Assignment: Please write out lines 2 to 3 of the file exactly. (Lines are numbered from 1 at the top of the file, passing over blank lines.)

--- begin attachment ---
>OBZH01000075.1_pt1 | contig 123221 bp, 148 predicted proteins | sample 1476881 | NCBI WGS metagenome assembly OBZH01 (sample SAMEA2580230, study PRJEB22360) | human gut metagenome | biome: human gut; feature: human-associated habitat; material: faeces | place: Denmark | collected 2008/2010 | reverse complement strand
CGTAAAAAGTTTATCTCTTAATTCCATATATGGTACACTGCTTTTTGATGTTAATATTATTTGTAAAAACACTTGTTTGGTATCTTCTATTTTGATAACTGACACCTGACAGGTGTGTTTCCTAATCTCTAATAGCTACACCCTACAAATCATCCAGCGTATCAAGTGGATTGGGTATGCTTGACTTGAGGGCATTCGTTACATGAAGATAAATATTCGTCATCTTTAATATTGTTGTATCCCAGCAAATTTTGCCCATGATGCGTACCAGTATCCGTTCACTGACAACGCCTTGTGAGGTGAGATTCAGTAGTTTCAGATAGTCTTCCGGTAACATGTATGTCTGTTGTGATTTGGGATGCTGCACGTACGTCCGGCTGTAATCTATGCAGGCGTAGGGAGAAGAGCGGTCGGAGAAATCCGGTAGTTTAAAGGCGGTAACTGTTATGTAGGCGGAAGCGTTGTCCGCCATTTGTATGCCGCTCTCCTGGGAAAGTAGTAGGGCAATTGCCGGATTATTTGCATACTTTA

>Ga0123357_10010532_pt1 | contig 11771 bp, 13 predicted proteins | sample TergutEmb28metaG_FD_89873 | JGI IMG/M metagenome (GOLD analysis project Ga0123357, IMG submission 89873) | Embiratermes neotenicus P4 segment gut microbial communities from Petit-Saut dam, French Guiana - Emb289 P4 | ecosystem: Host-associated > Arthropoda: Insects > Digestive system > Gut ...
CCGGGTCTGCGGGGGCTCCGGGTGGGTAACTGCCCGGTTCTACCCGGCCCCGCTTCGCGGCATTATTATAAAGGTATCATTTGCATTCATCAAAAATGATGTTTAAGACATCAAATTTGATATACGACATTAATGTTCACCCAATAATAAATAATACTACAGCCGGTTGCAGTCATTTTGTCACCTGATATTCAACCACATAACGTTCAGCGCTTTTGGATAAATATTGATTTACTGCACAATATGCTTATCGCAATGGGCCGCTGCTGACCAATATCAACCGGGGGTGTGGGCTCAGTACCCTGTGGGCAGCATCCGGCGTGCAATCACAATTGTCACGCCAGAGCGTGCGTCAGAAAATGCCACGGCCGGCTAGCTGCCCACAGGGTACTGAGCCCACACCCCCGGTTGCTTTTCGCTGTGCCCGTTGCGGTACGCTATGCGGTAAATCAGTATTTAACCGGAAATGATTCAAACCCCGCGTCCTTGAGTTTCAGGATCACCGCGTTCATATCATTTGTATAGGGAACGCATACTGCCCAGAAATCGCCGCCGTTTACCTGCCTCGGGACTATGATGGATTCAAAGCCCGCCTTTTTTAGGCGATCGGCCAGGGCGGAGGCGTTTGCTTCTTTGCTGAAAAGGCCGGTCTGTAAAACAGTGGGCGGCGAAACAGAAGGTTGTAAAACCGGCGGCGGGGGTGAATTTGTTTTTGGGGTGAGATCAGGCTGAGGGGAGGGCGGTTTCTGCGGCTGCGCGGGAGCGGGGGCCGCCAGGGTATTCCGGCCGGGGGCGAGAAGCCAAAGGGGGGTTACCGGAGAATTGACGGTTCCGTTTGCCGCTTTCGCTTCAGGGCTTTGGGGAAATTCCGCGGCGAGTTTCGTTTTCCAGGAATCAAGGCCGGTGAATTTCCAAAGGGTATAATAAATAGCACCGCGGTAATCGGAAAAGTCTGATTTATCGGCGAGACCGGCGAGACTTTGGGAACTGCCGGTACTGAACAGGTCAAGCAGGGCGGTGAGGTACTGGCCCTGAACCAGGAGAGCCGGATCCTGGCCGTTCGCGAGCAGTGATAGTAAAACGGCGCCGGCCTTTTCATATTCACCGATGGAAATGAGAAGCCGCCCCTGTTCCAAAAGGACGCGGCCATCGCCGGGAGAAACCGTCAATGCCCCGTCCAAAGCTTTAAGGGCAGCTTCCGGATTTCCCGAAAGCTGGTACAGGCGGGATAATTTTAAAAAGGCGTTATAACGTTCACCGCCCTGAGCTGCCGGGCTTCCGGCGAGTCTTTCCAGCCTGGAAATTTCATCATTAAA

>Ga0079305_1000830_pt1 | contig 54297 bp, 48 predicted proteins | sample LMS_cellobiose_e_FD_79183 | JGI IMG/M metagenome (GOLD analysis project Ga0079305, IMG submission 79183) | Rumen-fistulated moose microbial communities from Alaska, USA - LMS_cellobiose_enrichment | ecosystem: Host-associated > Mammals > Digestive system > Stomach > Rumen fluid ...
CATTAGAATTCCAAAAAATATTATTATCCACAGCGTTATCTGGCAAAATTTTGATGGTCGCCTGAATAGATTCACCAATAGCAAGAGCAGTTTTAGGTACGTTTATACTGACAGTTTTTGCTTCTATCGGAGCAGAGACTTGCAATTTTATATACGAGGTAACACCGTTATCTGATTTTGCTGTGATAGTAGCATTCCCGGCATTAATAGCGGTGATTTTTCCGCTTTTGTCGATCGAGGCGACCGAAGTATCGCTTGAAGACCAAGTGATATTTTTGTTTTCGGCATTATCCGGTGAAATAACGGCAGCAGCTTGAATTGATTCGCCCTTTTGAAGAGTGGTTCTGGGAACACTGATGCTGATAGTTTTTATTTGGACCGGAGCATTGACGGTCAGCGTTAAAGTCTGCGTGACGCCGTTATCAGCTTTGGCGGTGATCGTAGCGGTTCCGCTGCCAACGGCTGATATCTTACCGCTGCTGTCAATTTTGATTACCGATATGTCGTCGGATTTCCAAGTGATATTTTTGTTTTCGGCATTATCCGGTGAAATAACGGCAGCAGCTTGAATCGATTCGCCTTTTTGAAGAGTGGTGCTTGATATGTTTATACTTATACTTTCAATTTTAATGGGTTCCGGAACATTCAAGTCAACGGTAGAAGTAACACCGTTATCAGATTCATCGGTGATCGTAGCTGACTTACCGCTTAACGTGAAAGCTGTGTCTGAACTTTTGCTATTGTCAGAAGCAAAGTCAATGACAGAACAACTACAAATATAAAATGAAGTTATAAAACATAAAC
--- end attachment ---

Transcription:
CGTAAAAAGTTTATCTCTTAATTCCATATATGGTACACTGCTTTTTGATGTTAATATTATTTGTAAAAACACTTGTTTGGTATCTTCTATTTTGATAACTGACACCTGACAGGTGTGTTTCCTAATCTCTAATAGCTACACCCTACAAATCATCCAGCGTATCAAGTGGATTGGGTATGCTTGACTTGAGGGCATTCGTTACATGAAGATAAATATTCGTCATCTTTAATATTGTTGTATCCCAGCAAATTTTGCCCATGATGCGTACCAGTATCCGTTCACTGACAACGCCTTGTGAGGTGAGATTCAGTAGTTTCAGATAGTCTTCCGGTAACATGTATGTCTGTTGTGATTTGGGATGCTGCACGTACGTCCGGCTGTAATCTATGCAGGCGTAGGGAGAAGAGCGGTCGGAGAAATCCGGTAGTTTAAAGGCGGTAACTGTTATGTAGGCGGAAGCGTTGTCCGCCATTTGTATGCCGCTCTCCTGGGAAAGTAGTAGGGCAATTGCCGGATTATTTGCATACTTTA

>Ga0123357_10010532_pt1 | contig 11771 bp, 13 predicted proteins | sample TergutEmb28metaG_FD_89873 | JGI IMG/M metagenome (GOLD analysis project Ga0123357, IMG submission 89873) | Embiratermes neotenicus P4 segment gut microbial communities from Petit-Saut dam, French Guiana - Emb289 P4 | ecosystem: Host-associated > Arthropoda: Insects > Digestive system > Gut ...